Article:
We’ll all think about this episode for a while. ~James Fallows 
As much as I would like to think that Mr. Fallows is right about this, I don’t think this is true. If most people bring up this unhappy episode again, it will be as a cautionary tale to make clear to anyone who wants to serve in government in any important post that merit, qualifications and reputation count for nothing if you do not check off the right ideological boxes. There will be a few who will refer back to this episode as another example of how distorted and warped our policy debate is, but this won’t matter very much. A qualified professional has been inexcusably dragged through the mud to satisfy a bunch of hypocrites, and in return I fully expect that we will get queries as to why we don’t have a better quality of foreign policy realists–you know, the sort who keep their mouths shut about anything controversial and do what they’re told. Then a few years down the road we will wonder why there were not any contrarian and independent minds challenging consensus views that proved to be completely wrong, and then, and perhaps only then, we will look back on this episode and understand how that came about.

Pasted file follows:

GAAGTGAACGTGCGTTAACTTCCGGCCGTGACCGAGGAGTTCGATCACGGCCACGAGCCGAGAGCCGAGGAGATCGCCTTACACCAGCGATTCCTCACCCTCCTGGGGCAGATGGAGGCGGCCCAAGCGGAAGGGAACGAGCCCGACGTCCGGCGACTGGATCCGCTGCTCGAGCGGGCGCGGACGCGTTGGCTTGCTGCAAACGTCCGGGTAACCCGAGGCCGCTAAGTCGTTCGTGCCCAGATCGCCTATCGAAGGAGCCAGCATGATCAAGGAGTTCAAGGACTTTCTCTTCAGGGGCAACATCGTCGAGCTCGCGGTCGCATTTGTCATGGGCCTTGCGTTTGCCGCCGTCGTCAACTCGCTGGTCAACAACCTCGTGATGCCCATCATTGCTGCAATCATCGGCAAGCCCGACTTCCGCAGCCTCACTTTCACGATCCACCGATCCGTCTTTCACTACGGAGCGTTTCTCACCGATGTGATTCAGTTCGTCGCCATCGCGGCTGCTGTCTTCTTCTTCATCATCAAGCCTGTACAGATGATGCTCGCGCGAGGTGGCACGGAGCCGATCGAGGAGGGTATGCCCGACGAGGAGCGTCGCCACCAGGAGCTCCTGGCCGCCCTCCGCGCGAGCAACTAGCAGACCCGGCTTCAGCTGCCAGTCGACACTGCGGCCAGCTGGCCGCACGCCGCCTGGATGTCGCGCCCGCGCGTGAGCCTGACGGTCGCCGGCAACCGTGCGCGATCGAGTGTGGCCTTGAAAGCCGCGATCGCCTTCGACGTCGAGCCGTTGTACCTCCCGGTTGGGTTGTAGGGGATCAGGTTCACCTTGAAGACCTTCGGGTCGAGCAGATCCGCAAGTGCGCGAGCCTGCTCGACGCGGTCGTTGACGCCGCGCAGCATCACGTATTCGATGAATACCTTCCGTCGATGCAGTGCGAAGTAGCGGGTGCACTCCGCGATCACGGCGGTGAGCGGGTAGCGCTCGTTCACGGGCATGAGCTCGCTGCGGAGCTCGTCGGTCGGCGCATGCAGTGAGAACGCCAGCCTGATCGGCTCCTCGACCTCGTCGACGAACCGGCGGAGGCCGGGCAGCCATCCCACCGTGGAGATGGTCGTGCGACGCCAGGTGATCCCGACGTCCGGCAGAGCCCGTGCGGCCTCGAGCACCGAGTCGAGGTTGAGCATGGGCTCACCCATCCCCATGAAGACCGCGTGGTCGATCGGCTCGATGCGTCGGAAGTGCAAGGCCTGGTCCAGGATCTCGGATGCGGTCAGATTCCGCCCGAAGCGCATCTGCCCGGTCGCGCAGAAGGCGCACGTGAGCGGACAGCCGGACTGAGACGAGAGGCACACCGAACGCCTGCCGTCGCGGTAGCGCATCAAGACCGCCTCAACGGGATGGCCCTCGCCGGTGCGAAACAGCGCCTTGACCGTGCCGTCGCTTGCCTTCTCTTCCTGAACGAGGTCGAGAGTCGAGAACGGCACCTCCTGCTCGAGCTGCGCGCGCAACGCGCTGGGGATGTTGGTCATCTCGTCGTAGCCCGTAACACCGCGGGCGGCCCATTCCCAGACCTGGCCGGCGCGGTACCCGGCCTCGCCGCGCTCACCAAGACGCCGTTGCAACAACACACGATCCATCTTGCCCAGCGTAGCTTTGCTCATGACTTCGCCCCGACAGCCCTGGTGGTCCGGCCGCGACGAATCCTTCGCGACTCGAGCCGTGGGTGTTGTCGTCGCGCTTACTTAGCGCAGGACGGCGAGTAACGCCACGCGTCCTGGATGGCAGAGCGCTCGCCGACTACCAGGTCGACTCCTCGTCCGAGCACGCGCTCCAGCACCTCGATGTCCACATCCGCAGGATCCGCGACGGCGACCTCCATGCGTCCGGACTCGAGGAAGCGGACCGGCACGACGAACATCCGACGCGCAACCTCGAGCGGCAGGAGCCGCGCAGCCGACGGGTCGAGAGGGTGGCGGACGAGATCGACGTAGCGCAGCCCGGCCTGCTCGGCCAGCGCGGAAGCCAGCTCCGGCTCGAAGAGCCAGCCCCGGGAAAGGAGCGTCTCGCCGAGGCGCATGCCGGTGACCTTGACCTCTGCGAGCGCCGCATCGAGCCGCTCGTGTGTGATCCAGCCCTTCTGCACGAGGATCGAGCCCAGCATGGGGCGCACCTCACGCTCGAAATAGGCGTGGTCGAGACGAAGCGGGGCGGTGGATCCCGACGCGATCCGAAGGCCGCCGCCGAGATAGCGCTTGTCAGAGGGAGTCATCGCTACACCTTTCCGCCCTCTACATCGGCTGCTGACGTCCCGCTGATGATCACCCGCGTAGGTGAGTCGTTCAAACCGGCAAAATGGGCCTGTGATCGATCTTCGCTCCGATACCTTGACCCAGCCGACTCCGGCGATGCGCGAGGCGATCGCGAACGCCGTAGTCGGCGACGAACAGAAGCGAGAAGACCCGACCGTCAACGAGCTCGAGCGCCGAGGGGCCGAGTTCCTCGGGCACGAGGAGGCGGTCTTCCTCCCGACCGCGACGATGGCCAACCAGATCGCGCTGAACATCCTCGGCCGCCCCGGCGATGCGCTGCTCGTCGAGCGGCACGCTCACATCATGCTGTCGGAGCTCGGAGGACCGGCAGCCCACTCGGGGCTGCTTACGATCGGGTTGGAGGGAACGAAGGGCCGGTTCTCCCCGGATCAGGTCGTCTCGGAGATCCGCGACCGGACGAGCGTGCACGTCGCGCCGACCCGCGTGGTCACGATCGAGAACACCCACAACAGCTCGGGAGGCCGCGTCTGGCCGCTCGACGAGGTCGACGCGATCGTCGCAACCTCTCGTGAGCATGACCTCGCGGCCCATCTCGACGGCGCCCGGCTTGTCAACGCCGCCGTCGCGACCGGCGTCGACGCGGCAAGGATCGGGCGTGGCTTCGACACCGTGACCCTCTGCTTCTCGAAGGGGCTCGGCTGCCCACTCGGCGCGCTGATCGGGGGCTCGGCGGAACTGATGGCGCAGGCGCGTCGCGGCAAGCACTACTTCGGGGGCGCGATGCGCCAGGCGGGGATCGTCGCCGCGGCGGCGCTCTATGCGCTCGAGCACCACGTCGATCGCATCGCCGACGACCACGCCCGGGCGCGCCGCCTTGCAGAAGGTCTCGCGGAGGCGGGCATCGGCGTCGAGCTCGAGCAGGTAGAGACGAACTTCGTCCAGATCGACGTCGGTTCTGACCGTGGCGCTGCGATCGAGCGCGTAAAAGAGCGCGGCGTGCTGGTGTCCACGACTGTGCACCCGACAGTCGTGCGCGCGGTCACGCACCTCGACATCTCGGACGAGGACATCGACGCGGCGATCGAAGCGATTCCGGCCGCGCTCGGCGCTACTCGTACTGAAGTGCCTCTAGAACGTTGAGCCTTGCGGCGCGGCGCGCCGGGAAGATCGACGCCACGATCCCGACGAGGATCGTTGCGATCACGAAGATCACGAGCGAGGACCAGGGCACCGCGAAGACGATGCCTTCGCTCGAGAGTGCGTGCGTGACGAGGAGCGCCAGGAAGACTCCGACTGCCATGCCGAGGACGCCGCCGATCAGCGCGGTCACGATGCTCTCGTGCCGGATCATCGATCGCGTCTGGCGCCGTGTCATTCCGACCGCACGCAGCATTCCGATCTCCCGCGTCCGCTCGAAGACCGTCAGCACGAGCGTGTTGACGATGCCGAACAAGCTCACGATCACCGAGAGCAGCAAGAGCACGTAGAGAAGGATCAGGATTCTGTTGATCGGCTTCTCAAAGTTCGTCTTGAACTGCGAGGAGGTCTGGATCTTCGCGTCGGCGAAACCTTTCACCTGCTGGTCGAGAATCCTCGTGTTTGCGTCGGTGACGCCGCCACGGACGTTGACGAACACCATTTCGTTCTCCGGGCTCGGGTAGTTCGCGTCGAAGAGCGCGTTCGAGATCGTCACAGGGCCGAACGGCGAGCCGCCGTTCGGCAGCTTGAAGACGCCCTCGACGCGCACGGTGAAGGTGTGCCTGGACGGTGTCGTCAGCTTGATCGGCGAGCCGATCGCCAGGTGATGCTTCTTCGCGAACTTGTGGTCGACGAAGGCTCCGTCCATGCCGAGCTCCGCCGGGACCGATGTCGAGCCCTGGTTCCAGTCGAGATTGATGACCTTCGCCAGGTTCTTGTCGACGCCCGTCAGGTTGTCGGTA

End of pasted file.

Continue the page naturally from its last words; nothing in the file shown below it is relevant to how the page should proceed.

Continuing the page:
In the end, this has been a contestation of power, and the defenders of the status quo won and actually won pretty easily. For all of the pleasant ideas about a changing political landscape and the rise of alternative voices in the debate over U.S. policy in the Near East, all it took to sink a non-confirmable intelligence appointment who had the full confidence of the Director of National Intelligence was a couple of weeks of public whining by a band of petulant, ill-informed hacks. Some may still think about this episode in the days to come, but on the whole “we” will forget, and that is perhaps the most depressing thing about it. The controversy will not elicit a backlash, but will instead change nothing.